21991 Paul Hungler on SLOWPOKE 2 Refueling at RMCC

21991 Paul Hungler on SLOWPOKE 2 Refueling at RMCC

‘Definitely not a slow-poke on the basketball floor’

Article by: 27182 Officer Cadet (IV) Carmen Kiltz

Since 1985, The SLOWPOKE 2 nuclear research reactor at RMCC has been a vital scientific resource for the Canadian Armed Forces.

Today, with over 35 years of use, the fuel supply for the reactor is in need of replacement. With a hefty cost, the intent to replace the fuel assembly is no small ordeal. To top that off, the current intention is to have the reactor refuelled by 2017.

I had the opportunity to speak with Maj. Paul Hungler, a former professor and researcher of the Department of Chemistry and Chemical Engineering. He offered me information on his background and shone some light upon the question of refueling the reactor.

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The Kingsville, Ontario native graduated from RMC in 2001 with a degree in Electrical Engineering. He was a member of the Men’s Varsity Basketball team- playing at the college level from his first to third years, and when the Paladins re-entered the OUA university level in his fourth year, he provided valuable veteran leadership to a rookie-laden team. He was a two time winner of the Tommy Smart Cup (1999 & 2000) emblematic of male athlete of the year.

The former four-squadron member returned two years later as an assistant coach. In 2006, Maj. Hungler began teaching at RMC.

“I enjoyed it, and it was really rewarding…I saw myself in the students,” he said.

Meanwhile, at RMC, Maj. Hungler had been earning his MSc and PHD at RMC with research oriented around the SLOWPOKE 2 reactor.

Looking back, his expertise and experience surrounding the facility at RMC has saved the CAF millions of dollars and has made clear the value of the reactor to the CAF.

Maj. Hungler now works at Military Personnel Generation (MILPERSGEN) located at RMC in individual training and education. He has worked to upgrade the Defence Learning Network (DLN).

While interviewing him in his office at MILPERSGEN HQ, we discussed the SLOWPOKE 2 and he shared with me some documents which explained its value and necessity of use.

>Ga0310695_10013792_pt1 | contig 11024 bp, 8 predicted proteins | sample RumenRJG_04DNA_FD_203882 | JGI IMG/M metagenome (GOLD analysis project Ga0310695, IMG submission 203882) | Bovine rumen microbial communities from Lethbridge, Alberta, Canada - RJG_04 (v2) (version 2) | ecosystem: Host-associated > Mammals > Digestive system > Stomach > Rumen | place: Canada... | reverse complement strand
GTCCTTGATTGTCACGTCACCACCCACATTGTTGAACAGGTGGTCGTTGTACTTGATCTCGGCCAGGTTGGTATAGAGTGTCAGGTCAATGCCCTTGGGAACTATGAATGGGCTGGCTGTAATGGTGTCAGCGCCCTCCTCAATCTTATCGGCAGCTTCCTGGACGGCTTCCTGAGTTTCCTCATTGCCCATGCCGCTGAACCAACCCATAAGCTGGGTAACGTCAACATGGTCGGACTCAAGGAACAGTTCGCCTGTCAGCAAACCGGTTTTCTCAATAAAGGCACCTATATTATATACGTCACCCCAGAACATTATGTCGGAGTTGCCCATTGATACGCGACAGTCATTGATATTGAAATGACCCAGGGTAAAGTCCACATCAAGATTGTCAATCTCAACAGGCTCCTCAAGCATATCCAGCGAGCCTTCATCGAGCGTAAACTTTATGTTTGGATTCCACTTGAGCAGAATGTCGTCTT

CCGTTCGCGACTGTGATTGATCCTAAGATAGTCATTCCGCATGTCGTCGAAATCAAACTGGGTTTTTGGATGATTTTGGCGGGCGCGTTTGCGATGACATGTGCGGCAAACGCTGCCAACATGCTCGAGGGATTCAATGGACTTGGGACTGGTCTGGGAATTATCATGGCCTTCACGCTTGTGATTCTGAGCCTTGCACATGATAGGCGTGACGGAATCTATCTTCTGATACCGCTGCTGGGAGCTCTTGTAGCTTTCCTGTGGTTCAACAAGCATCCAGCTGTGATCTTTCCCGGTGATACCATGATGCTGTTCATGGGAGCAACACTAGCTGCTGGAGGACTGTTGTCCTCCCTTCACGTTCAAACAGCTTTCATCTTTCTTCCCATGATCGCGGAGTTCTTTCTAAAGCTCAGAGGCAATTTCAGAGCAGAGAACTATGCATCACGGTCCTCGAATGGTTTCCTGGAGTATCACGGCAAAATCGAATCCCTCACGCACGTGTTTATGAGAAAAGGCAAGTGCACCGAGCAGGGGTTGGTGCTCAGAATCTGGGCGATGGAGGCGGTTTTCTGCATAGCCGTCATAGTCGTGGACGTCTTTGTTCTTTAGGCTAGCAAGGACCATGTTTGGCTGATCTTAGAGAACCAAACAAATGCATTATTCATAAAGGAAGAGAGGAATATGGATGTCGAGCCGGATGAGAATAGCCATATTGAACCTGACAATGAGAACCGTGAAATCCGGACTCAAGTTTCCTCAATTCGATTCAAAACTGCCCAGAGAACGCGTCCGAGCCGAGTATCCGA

The SLOWPOKE 2 is used in research as part of post-graduate education. To keep up with the increasing demand for nuclear research, the refueling is of primal interest, otherwise future students would need to study overseas at an increased cost to the CAF.

Research conducted in conjunction with the reactor is a critical step in detecting flaws, degradation, and cracks in structures owned by the CAF. One prime example was when the neutron imaging system at RMC was utilized to discover the water ingress in rudders of CF-18 Hornets. To prevent further damage, a successful drying technique was developed which allowed over fifty unserviceable rudders to be re-installed. The savings for the CAF were immense- over 3.5 million dollars!

In the future we will see an increased use of composite materials, making it ever more important to have effective imaging available by the RMC reactor.

Since 1998, the RMC reactor has also been heavily relied upon for provision of nuclear analysis for the Nuclear Vessel Visit Safety Program (NVVSP). To demonstrate that nuclear vessels do not represent any hazards or risks in visiting sites in Canada, regular sampling of sea water, sea-life, sediment, and aquatic plant material around those sites are analyzed at the SLOWPOKE 2 facility at RMC.

The SLOWPOKE 2 is also vital to the Canadian Joint Incident Response Unit- Chemical, Biological, Radiological, and Nuclear (CJIRU-CBRN) to ensure that they are prepared for potential threats. The reactor’s capabilities allow CJIRU to conduct training exercises. The expertise and experience surrounding the SLOWPOKE 2 are essential to their work and would be difficult to find elsewhere.

The documents explaining the uses of the reactor were evidently successful in making clear the value of the SLOWPOKE 2 facility at RMC to the CAF, as refueling of the reactor has now been endorsed by the Armed Forces Council and is in the approval process.

Maj. Hungler, who is nearing his twentieth year of service in the CAF, notes that his time at MILPERSGEN is rapidly coming to an end. Looking ahead, he sees himself working in the Aerospace Engineering (AERE) community or as a civilian professor at RMC or Queens. Perhaps by that time the SLOWPOKE 2 nuclear reactor will have been refuelled!